• E = mL = 0.25 x 2 265 000 = 566 250 J = 566 kJ or 5.66 x 105 J (3 sf)

• -

• Q3 For aluminium, the latent heat of fusion is 397 000 J/kg and the latent heat of vaporisation is 11 400 000 J/kg.

• How much energy is needed to completely vapourise 1.5 kg of aluminium

• For melting: E = mL = 1.5 x 397 000 = 595 500 J, 595.5 kJ

• For vaporisation:: E = mL = 1.5 x 11 400 000 = 17 100 000 J, 17 100 kJ

• Total energy needed = 595.5 + 17 100 = 17 700 kJ or 1.77 x 107 J (3 sf)

• -

• Q4 What mass of ice can be melted by 1 million J of heat energy?

• Latent heat of fusion of water is 334 000 J/kg

• E = mL, rearranging gives m = E / L

• m = 1 000 000 / 334 000 = 3.0 kg

• -

• Q5 In an experiment 5 g of solid gold required 322 J of heat energy to melt it at 1063oC.

• Calculate the latent heat of fusion of gold.

• 5 g = 5 / 1000 = 0.005 kg

• E = mL, rearranging gives L = E / m

• L = 322 / 0.005 = 64 400 J/kg

• -

• Examples Q6 and Q7 are a bit more tricky to work out, so see if you follow the arguments!

• Q6 (a) How much energy is needed to convert 500 g of ice at 0oC to steam at 100oC?

You need three other pieces of information to complete the calculation and three intermediate calculations to get to the final answer.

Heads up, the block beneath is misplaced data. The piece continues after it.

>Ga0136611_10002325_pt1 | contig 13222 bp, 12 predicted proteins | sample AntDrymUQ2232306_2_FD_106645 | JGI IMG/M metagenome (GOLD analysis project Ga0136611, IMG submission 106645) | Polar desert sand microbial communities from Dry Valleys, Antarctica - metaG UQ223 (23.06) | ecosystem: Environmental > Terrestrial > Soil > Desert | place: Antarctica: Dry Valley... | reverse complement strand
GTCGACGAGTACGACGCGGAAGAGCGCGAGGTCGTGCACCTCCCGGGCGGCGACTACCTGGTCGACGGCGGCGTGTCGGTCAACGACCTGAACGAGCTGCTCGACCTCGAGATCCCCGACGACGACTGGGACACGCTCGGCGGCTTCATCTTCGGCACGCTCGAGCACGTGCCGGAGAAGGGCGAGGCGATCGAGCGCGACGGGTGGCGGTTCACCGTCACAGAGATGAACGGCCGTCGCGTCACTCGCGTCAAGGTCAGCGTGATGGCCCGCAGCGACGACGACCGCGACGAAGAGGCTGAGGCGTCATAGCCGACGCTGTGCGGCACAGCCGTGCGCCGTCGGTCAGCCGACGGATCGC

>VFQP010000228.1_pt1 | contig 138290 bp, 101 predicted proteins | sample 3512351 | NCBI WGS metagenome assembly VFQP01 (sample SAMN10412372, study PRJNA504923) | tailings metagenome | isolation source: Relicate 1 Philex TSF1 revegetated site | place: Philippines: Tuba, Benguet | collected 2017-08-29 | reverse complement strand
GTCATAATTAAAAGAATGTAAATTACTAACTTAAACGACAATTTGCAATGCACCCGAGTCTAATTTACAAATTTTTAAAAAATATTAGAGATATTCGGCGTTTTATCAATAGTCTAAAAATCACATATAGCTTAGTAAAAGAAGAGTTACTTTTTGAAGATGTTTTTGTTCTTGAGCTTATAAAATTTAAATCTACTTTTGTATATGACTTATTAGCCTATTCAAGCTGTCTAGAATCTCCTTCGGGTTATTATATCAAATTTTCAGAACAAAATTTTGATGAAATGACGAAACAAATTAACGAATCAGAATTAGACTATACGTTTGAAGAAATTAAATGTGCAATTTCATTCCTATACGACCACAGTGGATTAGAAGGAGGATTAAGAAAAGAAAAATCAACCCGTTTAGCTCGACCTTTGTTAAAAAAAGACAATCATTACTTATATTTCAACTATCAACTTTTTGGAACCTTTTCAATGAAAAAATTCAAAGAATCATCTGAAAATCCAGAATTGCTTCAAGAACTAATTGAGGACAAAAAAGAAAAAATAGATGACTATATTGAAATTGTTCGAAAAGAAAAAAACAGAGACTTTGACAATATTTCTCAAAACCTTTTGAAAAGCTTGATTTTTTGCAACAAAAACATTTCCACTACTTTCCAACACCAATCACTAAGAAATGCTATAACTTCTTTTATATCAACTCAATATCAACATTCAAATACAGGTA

The SHC of water is 4180 J/kgoC, the latent heat of fusion of water (ice) is 334 000 J/kg and the latent heat of vaporisation of water is 2 265 000 J/kg and 550 g = 0.50 k.

(i) The energy to melt the ice:

• E = mL

• E = 0.5 x 334 000

• E = 167 000 J

(ii) The energy to raise the temperature of the water from 0oC to 100oC:

• E = mc∆T

• E = 0.5 x 4180 x 100 = 209 000 J

(iii) The energy to boil the water at 100oC:

• E = mL

• E = 0.5 x 2 265 000 = 1 132 500 J

(iv) Finally, add all of (i) to (iii) together.

• Total energy needed = 167 000  +  209 000  +  1 132 500 = 1 508 000 J = 1.51 x 106 J  (3 sf)

• -

• (b) If you monitored the temperature rise with time as the ice was being heated up, sketch the temperature - time graph you might expect and explain its features.

•

• Initially the ice is melting at 0oC and the ice/water mixture stays at a constant temperature as the latent heat of fusion is absorbed.

• This is an increase in internal energy that weakens the inter-particle forces sufficiently to cause melting.

• Then the liquid water steadily rises in temperature until the boiling point is reached at 100oC.